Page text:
From law to writing murder mysteries to plays to televeision scripts; Aditya seems to be well versed with the art of capturing the attention of his audience. We surely look forward to reading more of his work. And a chance to watch the plays.
To know more about Aditya, check out his
blogs/reviews.

 

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Book Review of “R” Is For Ricochet By Sue Grafton

“R” Is For Ricochet

By Sue Grafton

I don’t know what to say about this one. Grafton has delivered stupendous work in the past (and hopefully will keep doing so) but R for Ricochet got a bit messed up I believe. There is a bit too much going on in here – and it is not all that captivating.

Santa Teresa detective Kinsey is hired by a wealthy man Nord Lafferty to drive his daughter (Reba) home from prison.

Reba has been a brat – a spoilt child. Now that she is released, her father is concerned and wants her to stay away from trouble. She had committed a fraud and admitted the crime, for which the judge had given her a four year sentence, but she is released early for good behavior.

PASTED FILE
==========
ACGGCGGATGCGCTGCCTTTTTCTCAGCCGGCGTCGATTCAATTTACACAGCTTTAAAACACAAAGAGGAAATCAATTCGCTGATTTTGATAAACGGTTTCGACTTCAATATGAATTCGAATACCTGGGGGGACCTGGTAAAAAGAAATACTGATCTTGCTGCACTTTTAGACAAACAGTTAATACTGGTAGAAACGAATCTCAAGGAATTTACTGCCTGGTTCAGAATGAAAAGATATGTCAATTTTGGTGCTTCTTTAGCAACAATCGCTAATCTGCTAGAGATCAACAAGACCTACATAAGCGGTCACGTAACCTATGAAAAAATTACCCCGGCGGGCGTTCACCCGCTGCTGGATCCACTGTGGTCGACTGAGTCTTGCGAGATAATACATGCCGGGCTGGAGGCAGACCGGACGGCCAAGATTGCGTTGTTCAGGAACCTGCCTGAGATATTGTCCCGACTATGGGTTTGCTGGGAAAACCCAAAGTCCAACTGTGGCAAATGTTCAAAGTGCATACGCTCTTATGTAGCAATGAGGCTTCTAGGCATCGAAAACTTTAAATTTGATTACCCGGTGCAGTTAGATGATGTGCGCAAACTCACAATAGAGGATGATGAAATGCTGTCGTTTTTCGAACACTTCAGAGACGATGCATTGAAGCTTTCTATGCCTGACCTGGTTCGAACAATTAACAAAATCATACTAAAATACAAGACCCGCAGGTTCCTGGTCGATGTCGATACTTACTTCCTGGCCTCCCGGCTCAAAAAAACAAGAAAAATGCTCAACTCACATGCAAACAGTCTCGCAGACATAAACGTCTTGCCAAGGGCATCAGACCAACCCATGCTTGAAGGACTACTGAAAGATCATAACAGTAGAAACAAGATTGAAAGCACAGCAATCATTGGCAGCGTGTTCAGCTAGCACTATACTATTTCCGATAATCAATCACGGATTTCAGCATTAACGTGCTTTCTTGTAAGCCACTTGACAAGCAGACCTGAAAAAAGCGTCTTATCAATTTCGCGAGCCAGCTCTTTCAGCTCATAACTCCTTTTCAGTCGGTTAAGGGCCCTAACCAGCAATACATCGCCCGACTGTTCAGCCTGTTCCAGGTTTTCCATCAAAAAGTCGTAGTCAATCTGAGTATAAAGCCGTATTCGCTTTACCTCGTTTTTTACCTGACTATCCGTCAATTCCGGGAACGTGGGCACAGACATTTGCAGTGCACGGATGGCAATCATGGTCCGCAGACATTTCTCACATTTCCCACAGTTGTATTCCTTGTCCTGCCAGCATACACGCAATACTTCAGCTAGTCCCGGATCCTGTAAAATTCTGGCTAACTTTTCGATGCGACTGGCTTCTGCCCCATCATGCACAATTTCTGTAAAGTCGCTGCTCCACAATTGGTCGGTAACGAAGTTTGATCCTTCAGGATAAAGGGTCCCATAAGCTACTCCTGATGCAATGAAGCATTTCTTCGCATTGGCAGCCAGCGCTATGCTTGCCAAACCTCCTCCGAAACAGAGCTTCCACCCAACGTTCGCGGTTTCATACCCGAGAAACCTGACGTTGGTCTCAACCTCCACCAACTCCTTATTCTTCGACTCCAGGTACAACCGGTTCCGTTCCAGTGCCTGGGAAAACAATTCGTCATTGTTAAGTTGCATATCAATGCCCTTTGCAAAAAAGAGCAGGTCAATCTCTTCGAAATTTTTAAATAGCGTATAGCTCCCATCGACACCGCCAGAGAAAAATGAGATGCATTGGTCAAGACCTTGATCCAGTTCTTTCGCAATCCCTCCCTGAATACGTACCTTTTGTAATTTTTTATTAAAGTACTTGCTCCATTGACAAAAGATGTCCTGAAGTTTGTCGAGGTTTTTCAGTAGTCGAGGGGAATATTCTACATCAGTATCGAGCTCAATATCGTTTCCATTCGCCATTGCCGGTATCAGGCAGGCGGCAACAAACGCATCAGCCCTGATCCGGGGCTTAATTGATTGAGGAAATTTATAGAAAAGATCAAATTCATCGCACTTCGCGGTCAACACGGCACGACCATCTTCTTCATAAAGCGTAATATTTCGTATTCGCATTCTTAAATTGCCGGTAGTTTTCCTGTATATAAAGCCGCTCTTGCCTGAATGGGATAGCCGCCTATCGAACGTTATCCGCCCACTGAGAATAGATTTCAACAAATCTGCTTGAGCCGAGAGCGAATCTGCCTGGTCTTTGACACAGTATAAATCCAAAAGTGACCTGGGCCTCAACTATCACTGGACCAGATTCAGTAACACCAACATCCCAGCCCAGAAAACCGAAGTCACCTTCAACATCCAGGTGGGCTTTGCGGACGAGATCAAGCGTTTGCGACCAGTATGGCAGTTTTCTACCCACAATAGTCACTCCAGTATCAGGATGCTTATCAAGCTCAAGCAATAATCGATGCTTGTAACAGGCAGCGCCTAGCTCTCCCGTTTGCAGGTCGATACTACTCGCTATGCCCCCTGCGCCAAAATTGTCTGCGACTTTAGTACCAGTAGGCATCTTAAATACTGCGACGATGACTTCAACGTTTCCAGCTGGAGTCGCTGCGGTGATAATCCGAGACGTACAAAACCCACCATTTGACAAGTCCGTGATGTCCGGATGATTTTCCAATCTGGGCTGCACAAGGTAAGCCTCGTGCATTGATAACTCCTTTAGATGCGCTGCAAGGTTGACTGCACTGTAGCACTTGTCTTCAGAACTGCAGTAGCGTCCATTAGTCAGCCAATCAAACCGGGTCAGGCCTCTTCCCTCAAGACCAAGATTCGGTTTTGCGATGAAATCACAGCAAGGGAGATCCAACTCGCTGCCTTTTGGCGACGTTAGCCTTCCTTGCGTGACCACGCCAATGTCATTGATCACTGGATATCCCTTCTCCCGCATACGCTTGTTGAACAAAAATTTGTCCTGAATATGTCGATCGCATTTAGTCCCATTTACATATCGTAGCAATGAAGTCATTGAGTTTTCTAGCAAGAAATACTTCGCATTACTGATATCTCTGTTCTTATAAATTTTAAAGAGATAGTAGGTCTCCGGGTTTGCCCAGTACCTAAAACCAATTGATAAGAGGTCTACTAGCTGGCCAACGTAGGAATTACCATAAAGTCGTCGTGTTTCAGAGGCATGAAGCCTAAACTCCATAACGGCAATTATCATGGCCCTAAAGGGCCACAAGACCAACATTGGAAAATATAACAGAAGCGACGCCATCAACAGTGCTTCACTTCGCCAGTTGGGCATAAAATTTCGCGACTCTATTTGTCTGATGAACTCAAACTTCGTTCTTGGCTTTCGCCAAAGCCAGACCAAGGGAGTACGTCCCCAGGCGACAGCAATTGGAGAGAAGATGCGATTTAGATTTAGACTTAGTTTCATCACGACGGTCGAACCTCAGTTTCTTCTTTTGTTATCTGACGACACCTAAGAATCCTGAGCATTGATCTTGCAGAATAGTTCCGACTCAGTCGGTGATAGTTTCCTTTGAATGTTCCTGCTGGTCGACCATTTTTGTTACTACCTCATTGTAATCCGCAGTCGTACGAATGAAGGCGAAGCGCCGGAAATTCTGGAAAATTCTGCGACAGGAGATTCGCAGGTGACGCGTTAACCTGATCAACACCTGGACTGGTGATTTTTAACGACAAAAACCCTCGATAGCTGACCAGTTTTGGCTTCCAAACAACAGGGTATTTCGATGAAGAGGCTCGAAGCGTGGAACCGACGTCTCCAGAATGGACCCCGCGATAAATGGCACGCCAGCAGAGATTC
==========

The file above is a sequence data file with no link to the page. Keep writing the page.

Kinsey and Reba talk, share stuff and crib together and of course become friends.

Reba admits to her gambling habits. She promises her parole officer she would stay off gambling and drinking during her parole time.

Kinsey takes Reba for dinner that evening where they bump into Reba’s ex-employer Alan Beck. Kinsey realizes this is a set up. Beck was the one who put Reba in the prison in the first place. She pretends to leave but hides and watches Reba and Beck making love in the backseat of Beck’s car.

Reba wants to elope with Beck but the cops are closing in on Beck for some money laundering stunt.

Kinsey’s baby-sitting task turns out to be a bit more complex – like her other cases.

A fed agent visits Kinsey and wants her to convince Reba to turn witness for the FBI and put Beck behind the bars for all his hideous acts. He even has photographs of Beck in bed with another woman.

Reba decides to avenge herself (after seeing the proofs) but the feds want things their way. Kinsey to tries to coax Reba to listen to the authorities before things go out of control and she is put back into the prison.